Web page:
It is rare for an English court to be asked to determine an account of profits in an IP infringement action and even rarer for an account of profits to be determined by the Court of Appeal. The recent Court of Appeal decision in Hollister Inc v Medik Ostomy Supplies Ltd, which largely overturned the earlier Patents County Court decision, provides useful guidance on the determination of an account of profits (for further details please see "Take notice: court orders parallel importer to account for half of its profits").


Under the European law of free movement of goods, parallel importers may import goods from one EU member state and repackage, relabel and resell them in another EU member state, such as the United Kingdom, provided that certain requirements are satisfied. One requirement, set down in Bristol-Myers Squibb v Paranova A/S, is known as 'BMS Condition 5'.(1) This requires the parallel importer to give prior notice to the rights holder allowing it the opportunity to check the repackaged goods before resale in order to protect itself against counterfeiting and damage to its brand.

Under English law a successful claimant in an IP infringement action may elect for an account of profits instead of a damages inquiry. An account of profits is an equitable remedy available at the court's discretion. The purpose is not to punish the infringer or assess the damage caused to the rights holder, but to prevent the infringer from benefiting from the infringement. The benefit is that the rights holder is not required to prove the extent of its loss,(2) but is entitled to the profits made by the infringer.


Hollister is a manufacturer, distributor and seller of medical devices, including ostomy products. It owns the trademarks HOLLISTER and DANSAC in Classes 5 and 10. Medik is a parallel importer of ostomy products from the European Union to the United Kingdom; its activities include relabelling and repackaging Hollister and Dansac products for resale. Medik admitted trademark infringement, as it had failed to provide Hollister with adequate notice under BMS Condition 5, but argued that damages should be nominal, since Hollister had suffered no actual damage. Hollister elected to pursue an account of profits and claimed that it was entitled to the gross profits derived from the infringement.

At first instance before the Patents County Court, Judge Birss acknowledged that Hollister had suffered no relevant loss from what he saw as a mere breach of a procedural requirement and awarded Hollister half of Medik's net profits. The judge also allowed Medik to deduct a portion of its general overheads, such as the premises rent and staff costs (not directly incurred by carrying out the infringing acts), from its net profits.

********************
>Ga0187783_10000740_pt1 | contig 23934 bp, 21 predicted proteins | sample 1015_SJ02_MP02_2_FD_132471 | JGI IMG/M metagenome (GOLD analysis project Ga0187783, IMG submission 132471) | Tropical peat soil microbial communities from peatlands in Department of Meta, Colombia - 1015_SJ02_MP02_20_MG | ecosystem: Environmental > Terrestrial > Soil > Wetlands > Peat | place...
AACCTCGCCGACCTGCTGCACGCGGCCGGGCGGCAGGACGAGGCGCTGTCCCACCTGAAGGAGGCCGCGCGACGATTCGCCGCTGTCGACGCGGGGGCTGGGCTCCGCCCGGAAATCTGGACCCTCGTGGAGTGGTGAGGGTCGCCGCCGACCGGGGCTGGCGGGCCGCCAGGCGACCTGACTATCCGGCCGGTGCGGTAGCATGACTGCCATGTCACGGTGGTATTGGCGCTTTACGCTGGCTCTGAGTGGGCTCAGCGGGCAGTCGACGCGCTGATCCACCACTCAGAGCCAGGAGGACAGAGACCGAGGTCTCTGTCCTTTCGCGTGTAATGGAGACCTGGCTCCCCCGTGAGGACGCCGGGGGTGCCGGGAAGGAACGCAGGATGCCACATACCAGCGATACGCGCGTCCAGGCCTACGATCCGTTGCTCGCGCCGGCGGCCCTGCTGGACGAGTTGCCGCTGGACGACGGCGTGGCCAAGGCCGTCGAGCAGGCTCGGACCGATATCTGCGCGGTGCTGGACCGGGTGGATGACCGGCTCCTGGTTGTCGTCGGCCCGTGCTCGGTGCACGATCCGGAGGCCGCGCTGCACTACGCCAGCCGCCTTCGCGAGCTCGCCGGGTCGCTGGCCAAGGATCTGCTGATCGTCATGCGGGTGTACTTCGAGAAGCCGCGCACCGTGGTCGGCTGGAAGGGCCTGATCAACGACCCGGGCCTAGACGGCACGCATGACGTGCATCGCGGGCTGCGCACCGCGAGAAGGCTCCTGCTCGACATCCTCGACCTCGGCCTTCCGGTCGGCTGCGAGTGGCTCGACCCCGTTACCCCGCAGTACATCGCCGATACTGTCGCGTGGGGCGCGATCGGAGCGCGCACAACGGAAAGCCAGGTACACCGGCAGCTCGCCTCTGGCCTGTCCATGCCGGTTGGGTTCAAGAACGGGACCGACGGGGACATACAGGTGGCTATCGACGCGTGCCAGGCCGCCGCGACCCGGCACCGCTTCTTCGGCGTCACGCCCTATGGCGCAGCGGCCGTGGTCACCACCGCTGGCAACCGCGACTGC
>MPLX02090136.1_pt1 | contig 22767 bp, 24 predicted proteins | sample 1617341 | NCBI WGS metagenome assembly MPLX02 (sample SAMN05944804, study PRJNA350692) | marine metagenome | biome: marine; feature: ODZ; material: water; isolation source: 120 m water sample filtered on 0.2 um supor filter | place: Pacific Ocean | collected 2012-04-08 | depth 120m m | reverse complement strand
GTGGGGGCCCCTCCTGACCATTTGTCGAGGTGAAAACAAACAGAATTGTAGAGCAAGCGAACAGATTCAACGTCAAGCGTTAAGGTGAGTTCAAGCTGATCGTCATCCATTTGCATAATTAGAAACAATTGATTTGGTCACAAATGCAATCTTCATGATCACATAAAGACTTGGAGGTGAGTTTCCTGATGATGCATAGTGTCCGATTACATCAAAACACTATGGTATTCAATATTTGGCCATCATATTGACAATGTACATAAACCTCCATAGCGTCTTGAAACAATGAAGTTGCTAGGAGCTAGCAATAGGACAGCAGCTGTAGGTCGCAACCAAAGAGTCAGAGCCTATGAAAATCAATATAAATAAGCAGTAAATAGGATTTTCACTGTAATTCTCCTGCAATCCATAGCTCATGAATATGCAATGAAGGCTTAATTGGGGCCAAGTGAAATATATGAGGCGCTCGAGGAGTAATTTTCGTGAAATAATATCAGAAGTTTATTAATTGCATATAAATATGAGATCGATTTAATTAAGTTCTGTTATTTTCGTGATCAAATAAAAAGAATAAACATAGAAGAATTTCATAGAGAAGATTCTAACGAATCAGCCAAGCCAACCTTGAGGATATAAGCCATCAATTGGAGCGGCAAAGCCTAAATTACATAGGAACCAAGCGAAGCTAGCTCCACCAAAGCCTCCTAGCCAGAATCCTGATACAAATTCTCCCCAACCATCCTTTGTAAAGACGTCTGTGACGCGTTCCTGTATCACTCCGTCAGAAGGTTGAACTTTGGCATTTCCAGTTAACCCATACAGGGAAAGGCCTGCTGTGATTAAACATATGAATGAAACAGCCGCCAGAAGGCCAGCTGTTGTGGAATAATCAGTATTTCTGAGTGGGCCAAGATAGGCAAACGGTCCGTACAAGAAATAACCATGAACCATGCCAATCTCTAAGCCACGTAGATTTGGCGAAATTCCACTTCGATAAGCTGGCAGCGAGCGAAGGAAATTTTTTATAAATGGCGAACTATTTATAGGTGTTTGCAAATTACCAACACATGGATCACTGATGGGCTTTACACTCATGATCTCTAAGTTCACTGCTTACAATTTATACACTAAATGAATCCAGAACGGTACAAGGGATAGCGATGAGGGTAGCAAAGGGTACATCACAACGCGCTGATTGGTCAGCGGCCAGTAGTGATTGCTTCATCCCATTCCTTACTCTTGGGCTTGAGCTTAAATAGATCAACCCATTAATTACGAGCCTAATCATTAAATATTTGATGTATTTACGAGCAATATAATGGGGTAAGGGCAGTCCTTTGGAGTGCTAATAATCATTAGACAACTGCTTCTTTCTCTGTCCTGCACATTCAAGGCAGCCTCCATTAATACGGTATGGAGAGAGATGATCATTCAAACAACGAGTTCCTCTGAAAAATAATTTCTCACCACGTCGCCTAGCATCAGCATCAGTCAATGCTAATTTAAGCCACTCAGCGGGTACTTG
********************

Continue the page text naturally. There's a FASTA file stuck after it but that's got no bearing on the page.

Both parties appealed the decision.


The Court of Appeal held that it was clear from the European Court of Justice decision in Boehringer II(3) that failure to give notice under BMS Condition 5 rendered resales an infringement of the rights holder's trademark. Birss was wrong to consider this as merely procedural.

Further, the Court of Appeal held that Birss had incorrectly departed from the established principles for account of profits in two material ways:

  • The loss suffered by the claimant was not a relevant consideration, even if the infringement was merely "technical" in nature – Birss had awarded Hollister only half of Medik's net profits, as Hollister had suffered no relevant loss.
  • General overheads (eg, the cost of premises and staff) should not be deducted from net profits without evidence that such overheads are properly attributable to carrying out the infringing acts (ie, the import, repackaging and resale of the products). In determining whether overheads are attributable, factors such as the defendant's surplus capacity should be considered.

Medik had not pleaded that it had passed up an opportunity to resell other non-infringing products or that its general overheads had been increased by the infringing acts. Therefore, to allow Medik to deduct a proportion of its general overheads from its gross profits would allow it to profit from its unlawful activity.


This decision will be welcomed by rights holders, as its application will in many cases result in a higher net profits award, since the infringer will be entitled to deduct fewer overheads.

The Court of Appeal decision also confirms that Article 13 of the EU IP Enforcement Directive, implemented by Regulation 3 of the Enforcement Regulation, does not change the established principles for assessing an account of profits.

The effect of this decision is that an increase is likely to be seen in holders of other IP rights electing to receive an account of profits instead of general damages following successful infringement actions in the United Kingdom.

For further information on this topic please contact Paul Joseph or Nicole Jahanshahi at RPC by telephone (+44 20 3060 6000), fax (+44 20 3060 7000) or email ( or


(1) Bristol-Myers Squibb v Paranova (Joined Cases C-427/93, 429/93 and 436/93), [1996] ECR I-3457.

(2) The principles for assessing an account of profits were laid down in Celanese International Corp v BP Chemicals Limited, [1999] RPC 203.

(3) Boehringer Ingelheim KG v Swingward Ltd, Case C-348/04, [2007] ETMR 1164.

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